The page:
A career bureaucrat, Ashok Pal Singh has worked with several departments in the Indian government, including at the Ministry of Health and the Ministry of Finance.
What places Singh in a unique position to provide perspective on whether it makes sense to induct people from the private sector into government is that he was part of the founding team that worked on Project Aadhaar. This was the time when veterans from the government and from the private sector came together at the Unique Identification Authority of India (UIDAI) with Nandan Nilekani at the helm.
It was one of those rare initiatives where people from the government and the private sector worked together to create Aadhaar, the world’s largest biometric-based national identity system. That it is the subject of intense debate is another matter altogether.
One can look at that experiment through many lenses. What happens when people from the public and private sector come together? Conventional wisdom has it that it is difficult for them to work closely. Most evidence points to just that. Why ought somebody from the private sector give up all the trappings and perks to get into public office? And why should somebody who has spent a long part of their working lives in government, make way for somebody with no experience in the government?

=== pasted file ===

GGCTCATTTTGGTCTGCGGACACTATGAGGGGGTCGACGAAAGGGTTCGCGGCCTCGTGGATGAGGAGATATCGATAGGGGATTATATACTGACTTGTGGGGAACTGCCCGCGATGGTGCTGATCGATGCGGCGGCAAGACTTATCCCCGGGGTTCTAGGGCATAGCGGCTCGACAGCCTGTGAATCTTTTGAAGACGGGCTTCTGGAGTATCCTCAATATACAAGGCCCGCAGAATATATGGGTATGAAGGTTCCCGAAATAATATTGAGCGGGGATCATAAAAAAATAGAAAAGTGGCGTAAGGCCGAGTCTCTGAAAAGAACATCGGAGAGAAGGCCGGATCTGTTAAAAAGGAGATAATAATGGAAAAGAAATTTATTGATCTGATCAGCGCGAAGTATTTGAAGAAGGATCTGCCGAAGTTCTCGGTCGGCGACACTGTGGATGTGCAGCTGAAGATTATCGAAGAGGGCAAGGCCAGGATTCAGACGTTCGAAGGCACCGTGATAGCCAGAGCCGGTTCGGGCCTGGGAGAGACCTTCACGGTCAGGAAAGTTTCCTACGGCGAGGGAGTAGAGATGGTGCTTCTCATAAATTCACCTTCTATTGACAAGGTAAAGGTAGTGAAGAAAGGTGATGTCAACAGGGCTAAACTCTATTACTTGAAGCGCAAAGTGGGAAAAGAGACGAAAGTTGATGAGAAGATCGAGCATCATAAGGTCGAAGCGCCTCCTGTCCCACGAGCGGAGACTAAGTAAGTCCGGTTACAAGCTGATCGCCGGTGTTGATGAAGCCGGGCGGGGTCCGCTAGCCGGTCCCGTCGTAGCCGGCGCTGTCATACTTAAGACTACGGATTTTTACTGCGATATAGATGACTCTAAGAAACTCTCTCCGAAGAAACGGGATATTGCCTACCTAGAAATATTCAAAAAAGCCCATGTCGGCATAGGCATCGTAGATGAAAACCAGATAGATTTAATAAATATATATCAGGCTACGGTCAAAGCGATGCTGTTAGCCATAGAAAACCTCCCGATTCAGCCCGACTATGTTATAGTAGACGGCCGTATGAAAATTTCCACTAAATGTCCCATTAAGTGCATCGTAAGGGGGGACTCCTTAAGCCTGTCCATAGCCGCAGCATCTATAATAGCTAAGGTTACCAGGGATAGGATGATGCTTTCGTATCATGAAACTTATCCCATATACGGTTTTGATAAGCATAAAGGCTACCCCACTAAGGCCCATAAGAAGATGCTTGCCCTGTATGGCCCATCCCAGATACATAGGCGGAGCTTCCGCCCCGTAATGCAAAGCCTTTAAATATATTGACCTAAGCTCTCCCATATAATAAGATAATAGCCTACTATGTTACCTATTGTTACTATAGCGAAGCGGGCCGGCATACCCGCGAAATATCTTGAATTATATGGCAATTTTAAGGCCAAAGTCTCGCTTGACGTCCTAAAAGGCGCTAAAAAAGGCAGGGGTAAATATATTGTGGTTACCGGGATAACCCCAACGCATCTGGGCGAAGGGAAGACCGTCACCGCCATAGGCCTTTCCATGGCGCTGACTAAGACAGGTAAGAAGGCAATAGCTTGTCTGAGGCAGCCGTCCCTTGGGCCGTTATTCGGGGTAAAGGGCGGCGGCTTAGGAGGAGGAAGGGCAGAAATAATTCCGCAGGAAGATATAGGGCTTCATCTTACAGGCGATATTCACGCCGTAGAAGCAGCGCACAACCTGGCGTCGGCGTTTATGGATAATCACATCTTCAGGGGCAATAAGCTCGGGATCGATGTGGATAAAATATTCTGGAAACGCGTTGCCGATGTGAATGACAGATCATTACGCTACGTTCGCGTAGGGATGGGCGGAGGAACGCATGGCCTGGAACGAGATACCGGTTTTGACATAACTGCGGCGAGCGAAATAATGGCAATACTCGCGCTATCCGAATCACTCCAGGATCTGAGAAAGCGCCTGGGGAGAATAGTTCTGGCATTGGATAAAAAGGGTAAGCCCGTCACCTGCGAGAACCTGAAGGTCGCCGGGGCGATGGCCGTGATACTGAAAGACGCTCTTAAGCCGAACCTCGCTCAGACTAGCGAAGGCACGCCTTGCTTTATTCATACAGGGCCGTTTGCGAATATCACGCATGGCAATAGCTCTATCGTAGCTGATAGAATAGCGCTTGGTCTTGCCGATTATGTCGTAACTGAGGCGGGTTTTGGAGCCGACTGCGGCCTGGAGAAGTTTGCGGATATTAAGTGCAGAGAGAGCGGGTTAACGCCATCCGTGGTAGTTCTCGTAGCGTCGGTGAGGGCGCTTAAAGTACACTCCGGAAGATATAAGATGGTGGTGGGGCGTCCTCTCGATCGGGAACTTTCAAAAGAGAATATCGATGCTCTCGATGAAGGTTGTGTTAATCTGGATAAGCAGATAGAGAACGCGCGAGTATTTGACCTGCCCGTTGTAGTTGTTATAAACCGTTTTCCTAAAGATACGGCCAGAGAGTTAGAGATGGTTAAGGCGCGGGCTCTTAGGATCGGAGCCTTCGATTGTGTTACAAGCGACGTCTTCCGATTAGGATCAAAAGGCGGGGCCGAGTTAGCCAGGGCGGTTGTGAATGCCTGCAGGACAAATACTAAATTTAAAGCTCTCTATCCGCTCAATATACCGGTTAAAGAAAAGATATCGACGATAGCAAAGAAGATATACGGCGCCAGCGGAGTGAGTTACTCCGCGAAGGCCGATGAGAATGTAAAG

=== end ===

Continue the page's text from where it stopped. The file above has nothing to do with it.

When looked at from the outside, this isn’t easy territory to navigate.
Then there is the politics of it all. General Elections 2019 are around the corner. Is it possible that inducting a few “chosen ones” from the outside into the government at the level of a Joint Secretary, is one way to embed the bureaucracy with people that are needed at the right places?
To be fair to Singh, he did not flinch from taking these questions, answered all of it, offered a perspective on how ought “lateral hires” into the government be looked at, and why it matters. Because there is no denying that what India is staring at is one of the worst deficits in the world when it comes to the numbers of decision makers it needs to frame public policy.